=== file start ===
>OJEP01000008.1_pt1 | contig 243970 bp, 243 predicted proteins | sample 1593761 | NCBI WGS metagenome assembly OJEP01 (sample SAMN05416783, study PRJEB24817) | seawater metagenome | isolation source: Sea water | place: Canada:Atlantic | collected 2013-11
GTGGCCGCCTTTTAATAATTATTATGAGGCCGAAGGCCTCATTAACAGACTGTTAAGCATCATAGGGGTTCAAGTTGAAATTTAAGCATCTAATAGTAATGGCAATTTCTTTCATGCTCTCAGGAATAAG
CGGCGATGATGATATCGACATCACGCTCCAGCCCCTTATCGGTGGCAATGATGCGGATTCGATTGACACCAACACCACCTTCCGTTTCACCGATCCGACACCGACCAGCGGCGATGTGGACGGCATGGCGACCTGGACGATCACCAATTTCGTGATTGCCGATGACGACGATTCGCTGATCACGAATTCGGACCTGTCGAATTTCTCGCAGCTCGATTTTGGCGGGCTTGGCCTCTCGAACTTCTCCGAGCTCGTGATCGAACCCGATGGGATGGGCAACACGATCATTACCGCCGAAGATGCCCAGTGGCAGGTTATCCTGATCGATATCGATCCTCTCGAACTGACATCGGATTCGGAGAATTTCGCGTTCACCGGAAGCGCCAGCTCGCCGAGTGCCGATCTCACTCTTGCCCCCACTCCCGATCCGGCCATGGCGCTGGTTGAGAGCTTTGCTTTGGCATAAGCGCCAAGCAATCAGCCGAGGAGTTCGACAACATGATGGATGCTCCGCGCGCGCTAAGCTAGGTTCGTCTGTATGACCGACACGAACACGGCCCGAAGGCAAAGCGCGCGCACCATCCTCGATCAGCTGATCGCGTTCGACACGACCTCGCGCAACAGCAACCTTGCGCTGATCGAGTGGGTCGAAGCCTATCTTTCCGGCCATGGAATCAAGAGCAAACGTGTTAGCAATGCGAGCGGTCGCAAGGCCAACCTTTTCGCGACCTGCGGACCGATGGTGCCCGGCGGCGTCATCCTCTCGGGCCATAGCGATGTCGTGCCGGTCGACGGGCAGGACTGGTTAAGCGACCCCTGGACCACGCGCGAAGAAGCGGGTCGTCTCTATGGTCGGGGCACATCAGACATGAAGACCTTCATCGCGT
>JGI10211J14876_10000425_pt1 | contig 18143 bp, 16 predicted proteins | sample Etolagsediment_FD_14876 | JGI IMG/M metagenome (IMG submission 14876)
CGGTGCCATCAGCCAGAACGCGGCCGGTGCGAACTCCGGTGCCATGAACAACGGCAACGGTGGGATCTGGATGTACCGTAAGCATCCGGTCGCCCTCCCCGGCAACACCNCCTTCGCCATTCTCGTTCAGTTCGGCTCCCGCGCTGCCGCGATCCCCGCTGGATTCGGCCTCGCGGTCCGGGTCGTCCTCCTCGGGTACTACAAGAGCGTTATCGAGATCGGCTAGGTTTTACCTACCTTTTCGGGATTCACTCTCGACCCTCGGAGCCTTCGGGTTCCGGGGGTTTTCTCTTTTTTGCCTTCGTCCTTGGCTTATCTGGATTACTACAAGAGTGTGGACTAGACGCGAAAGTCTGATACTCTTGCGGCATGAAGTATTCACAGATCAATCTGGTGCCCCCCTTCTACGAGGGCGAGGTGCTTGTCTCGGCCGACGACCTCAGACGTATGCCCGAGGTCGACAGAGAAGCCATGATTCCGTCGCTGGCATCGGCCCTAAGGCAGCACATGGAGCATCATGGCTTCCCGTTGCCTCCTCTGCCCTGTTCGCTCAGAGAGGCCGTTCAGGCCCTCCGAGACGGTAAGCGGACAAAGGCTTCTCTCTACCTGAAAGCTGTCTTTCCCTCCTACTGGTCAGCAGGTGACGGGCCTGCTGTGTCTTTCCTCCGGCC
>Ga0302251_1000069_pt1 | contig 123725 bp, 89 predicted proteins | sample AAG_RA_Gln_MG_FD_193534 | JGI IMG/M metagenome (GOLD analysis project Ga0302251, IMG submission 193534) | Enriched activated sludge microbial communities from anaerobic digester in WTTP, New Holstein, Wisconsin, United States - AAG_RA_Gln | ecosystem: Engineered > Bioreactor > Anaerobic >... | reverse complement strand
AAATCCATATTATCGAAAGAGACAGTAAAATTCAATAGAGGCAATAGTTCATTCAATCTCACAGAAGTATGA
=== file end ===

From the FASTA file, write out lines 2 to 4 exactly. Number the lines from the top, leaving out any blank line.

GTGGCCGCCTTTTAATAATTATTATGAGGCCGAAGGCCTCATTAACAGACTGTTAAGCATCATAGGGGTTCAAGTTGAAATTTAAGCATCTAATAGTAATGGCAATTTCTTTCATGCTCTCAGGAATAAG
CGGCGATGATGATATCGACATCACGCTCCAGCCCCTTATCGGTGGCAATGATGCGGATTCGATTGACACCAACACCACCTTCCGTTTCACCGATCCGACACCGACCAGCGGCGATGTGGACGGCATGGCGACCTGGACGATCACCAATTTCGTGATTGCCGATGACGACGATTCGCTGATCACGAATTCGGACCTGTCGAATTTCTCGCAGCTCGATTTTGGCGGGCTTGGCCTCTCGAACTTCTCCGAGCTCGTGATCGAACCCGATGGGATGGGCAACACGATCATTACCGCCGAAGATGCCCAGTGGCAGGTTATCCTGATCGATATCGATCCTCTCGAACTGACATCGGATTCGGAGAATTTCGCGTTCACCGGAAGCGCCAGCTCGCCGAGTGCCGATCTCACTCTTGCCCCCACTCCCGATCCGGCCATGGCGCTGGTTGAGAGCTTTGCTTTGGCATAAGCGCCAAGCAATCAGCCGAGGAGTTCGACAACATGATGGATGCTCCGCGCGCGCTAAGCTAGGTTCGTCTGTATGACCGACACGAACACGGCCCGAAGGCAAAGCGCGCGCACCATCCTCGATCAGCTGATCGCGTTCGACACGACCTCGCGCAACAGCAACCTTGCGCTGATCGAGTGGGTCGAAGCCTATCTTTCCGGCCATGGAATCAAGAGCAAACGTGTTAGCAATGCGAGCGGTCGCAAGGCCAACCTTTTCGCGACCTGCGGACCGATGGTGCCCGGCGGCGTCATCCTCTCGGGCCATAGCGATGTCGTGCCGGTCGACGGGCAGGACTGGTTAAGCGACCCCTGGACCACGCGCGAAGAAGCGGGTCGTCTCTATGGTCGGGGCACATCAGACATGAAGACCTTCATCGCGT
>JGI10211J14876_10000425_pt1 | contig 18143 bp, 16 predicted proteins | sample Etolagsediment_FD_14876 | JGI IMG/M metagenome (IMG submission 14876)